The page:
We bought heat pads that automatically heat when you “crack” them. The idea was to use them specifically for our hands as we summited. However, they proved to be needed much more for other purposes, like sleeping. When you wake up spooning one of your friends through your sleeping bag, you know that it is cold. Using a couple of these heat pads at night in our socks and pants had us sleeping like babies.
Baby powder may seem like an unusual necessity, but I used it for chafing and my hair. Yes, my hair. Glorious locks that were not washed for eight days benefitted from the use of baby powder nightly.
It dried out the oil so I didn’t itch and start dreadlocks. Although I looked like a Victorian madame every night I went to bed, I was so thankful to feel less gross and see how good my hair looked in all my pictures.
There are seven trails that reach the top of Mount Kilimanjaro, each ranging in difficulty, terrain and the amount of days required for the hike. We knew we were not expert climbers, although we didn’t want to take the easiest way either.
We decided on the Lemosho Route, which covers the mountain in eight days—allowing more time for altitude acclimation. For someone like me who lives near the ocean, I needed as much help with the altitude as I could get.
There is no way we could have accomplished this trip without our crew, which trekking companies provide. In choosing a guide service, we considered our chosen route (some companies only offer certain routes), reviews, money and even blogs we found that mentioned who booked their trip. We settled on Ultimate Kilimanjaro and were given the choice of a “private” trip or joining a larger group.
My friends and I ended up booking the private tour so we didn’t feel we were slowing anyone else down. Ultimate Kilimanjaro took care of everything—hotel arrangements before and after the climb, travel to and from the base of the mountain, and everything in between.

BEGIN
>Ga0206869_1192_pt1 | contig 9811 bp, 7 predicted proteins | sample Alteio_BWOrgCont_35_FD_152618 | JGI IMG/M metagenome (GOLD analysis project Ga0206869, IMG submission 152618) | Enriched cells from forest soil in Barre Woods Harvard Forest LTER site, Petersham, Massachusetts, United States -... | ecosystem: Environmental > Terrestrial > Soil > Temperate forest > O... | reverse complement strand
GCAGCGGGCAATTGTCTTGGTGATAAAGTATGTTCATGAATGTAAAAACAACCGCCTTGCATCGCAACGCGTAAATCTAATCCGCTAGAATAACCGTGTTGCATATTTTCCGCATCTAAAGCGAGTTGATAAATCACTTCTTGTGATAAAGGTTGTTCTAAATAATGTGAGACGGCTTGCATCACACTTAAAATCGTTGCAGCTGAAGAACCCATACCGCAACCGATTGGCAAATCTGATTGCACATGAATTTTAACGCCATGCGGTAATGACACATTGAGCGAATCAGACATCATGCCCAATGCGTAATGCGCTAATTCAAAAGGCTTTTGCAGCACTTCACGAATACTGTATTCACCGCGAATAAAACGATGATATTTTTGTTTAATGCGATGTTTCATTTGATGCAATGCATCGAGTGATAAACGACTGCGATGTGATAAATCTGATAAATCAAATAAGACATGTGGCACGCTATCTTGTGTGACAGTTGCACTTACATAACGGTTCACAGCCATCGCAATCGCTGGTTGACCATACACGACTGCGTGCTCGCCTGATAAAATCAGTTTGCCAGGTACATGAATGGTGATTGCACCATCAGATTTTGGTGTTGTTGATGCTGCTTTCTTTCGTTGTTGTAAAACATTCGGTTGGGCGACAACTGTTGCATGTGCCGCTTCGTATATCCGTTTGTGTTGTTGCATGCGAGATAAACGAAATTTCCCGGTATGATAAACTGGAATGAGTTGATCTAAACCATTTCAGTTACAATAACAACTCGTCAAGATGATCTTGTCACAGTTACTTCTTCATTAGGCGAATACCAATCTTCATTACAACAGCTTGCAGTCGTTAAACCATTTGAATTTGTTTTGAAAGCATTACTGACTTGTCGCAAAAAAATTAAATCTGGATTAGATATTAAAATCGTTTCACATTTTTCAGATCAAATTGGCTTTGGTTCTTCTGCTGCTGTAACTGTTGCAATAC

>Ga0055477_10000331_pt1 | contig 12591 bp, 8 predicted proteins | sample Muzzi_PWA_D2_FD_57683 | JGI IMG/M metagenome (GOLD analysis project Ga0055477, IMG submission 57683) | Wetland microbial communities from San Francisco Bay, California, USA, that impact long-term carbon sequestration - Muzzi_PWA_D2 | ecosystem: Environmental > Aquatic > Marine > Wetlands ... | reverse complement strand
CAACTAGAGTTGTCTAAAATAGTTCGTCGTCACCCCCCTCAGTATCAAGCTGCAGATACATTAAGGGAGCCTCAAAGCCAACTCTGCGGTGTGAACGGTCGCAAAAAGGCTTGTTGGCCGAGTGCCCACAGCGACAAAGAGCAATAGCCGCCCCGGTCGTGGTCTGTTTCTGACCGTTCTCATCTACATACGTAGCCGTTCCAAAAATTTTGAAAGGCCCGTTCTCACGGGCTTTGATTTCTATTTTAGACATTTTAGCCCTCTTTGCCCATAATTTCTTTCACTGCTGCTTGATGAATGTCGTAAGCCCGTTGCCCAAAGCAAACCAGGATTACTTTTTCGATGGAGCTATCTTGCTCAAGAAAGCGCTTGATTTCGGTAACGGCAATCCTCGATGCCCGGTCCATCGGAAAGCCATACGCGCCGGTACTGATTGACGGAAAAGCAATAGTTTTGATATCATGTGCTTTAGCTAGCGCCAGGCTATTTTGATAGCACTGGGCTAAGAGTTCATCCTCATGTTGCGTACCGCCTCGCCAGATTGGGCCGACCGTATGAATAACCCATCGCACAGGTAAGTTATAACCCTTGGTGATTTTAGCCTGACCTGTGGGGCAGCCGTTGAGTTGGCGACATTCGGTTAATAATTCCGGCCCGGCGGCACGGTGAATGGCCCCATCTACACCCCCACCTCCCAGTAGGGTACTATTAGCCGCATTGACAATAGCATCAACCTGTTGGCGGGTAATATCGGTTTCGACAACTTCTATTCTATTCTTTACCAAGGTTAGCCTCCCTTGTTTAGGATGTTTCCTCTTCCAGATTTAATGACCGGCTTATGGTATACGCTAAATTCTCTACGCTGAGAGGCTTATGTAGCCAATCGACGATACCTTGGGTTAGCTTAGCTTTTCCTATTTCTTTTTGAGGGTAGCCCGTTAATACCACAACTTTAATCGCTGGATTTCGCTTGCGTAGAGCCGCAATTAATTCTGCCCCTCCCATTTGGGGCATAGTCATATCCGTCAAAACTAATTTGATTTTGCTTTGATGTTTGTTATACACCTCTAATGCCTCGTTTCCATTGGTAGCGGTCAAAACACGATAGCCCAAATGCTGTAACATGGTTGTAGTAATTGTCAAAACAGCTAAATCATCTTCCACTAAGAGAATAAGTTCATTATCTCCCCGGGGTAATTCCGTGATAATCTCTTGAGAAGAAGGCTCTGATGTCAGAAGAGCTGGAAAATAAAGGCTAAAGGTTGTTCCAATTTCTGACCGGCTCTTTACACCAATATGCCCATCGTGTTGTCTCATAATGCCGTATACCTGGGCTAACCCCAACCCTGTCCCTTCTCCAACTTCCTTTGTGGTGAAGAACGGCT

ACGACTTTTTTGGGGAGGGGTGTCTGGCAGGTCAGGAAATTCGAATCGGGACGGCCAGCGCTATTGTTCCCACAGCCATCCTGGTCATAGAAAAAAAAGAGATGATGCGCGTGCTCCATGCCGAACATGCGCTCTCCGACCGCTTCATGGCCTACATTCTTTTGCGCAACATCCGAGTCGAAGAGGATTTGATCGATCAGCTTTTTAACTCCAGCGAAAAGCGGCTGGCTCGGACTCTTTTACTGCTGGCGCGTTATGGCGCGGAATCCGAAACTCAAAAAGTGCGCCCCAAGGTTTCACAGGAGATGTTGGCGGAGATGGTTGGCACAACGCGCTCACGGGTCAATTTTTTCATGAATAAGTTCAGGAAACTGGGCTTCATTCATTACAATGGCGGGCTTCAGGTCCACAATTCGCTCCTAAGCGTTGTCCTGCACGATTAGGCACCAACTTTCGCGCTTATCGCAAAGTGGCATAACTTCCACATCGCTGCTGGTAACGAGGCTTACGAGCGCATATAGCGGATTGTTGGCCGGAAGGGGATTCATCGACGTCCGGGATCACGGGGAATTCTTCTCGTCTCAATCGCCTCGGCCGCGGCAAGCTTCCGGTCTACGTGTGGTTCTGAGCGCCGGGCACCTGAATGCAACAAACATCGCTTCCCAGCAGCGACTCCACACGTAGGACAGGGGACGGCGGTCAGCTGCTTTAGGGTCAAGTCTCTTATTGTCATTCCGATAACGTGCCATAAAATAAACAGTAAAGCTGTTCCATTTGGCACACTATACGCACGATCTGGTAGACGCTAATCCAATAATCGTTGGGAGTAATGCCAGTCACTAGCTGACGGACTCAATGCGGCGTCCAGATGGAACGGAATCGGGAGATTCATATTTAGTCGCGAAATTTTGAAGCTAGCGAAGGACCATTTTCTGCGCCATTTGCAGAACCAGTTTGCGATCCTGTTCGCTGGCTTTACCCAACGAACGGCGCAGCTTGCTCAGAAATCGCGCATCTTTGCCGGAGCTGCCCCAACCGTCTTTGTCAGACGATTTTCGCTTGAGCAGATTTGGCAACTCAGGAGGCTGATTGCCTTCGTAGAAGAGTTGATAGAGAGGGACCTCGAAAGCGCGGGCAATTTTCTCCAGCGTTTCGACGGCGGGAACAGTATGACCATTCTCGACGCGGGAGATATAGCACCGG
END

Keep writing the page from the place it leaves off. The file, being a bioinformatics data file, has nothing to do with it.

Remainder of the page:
The adventure itself took us through rainforests, desert, snow and 50 mph winds. Days and days of hiking provided rich views of this most majestic place. We had long and short days of hiking, and the pace was based on how the group was feeling.
The ascent to the top was the most challenging yet the most fulfilling. It began at the 15,000-foot base camp at 11 p.m. The first 2,500 feet was rock shale, a most tedious undertaking that proved to be slow and mentally challenging, as every couple of steps forward you went one step backward. The 50 mph winds we experienced would topple you over during a gust if you weren’t careful.
The air was so thin that one step could put you completely out of breath. But this is what we were here to do—summit—and nothing could hold me back from that. I was terribly altitude sick and felt nauseated the entire time. I definitely questioned myself and questioned moving forward in this adventure.
We climbed throughout the night, and just as I thought I couldn’t go any further, my desire was renewed. At 1,000 feet from the top, the world seemed to be enveloped in white—a pristine glacier on one side, snow drifts on the other and a cloud blanket hiding everything below the peak.
All of a sudden, the sun started to rise through the cloud blanket, and our surroundings reflected the rich golden hue. I started to cry, and as those tears quickly froze, I realized that life is truly about the experience. On February 17, 2012 at 6:50 a.m., I summited Mount Kilimanjaro.
I learned an incredible amount about hiking, tedious training for a goal and gear for mountain adventures. However, probably the most surprising part of this journey is the incredible change that I went through as a person along the way.
Most people would agree that something of this caliber would be considered life-changing. For me, though, it provided a shift in my view of myself, the world and my own capabilities.
I learned that I am strong and powerful. I learned that people are the same—no matter where they were born or raised. We all go through love and loss with the same feelings and sentiments. Laughter is sometimes all we can do.
I cannot be afraid of the unknown anymore, as I fully placed my life into this uncertainty without fear. I had to give up complete control and trust in others in order to survive—something I have never done in my life. This feat pushed me in ways that I never thought possible and could never be more thankful for.
Now when I walk through life, I just remember … right foot, left foot, breathe in, breathe out. I can accomplish anything.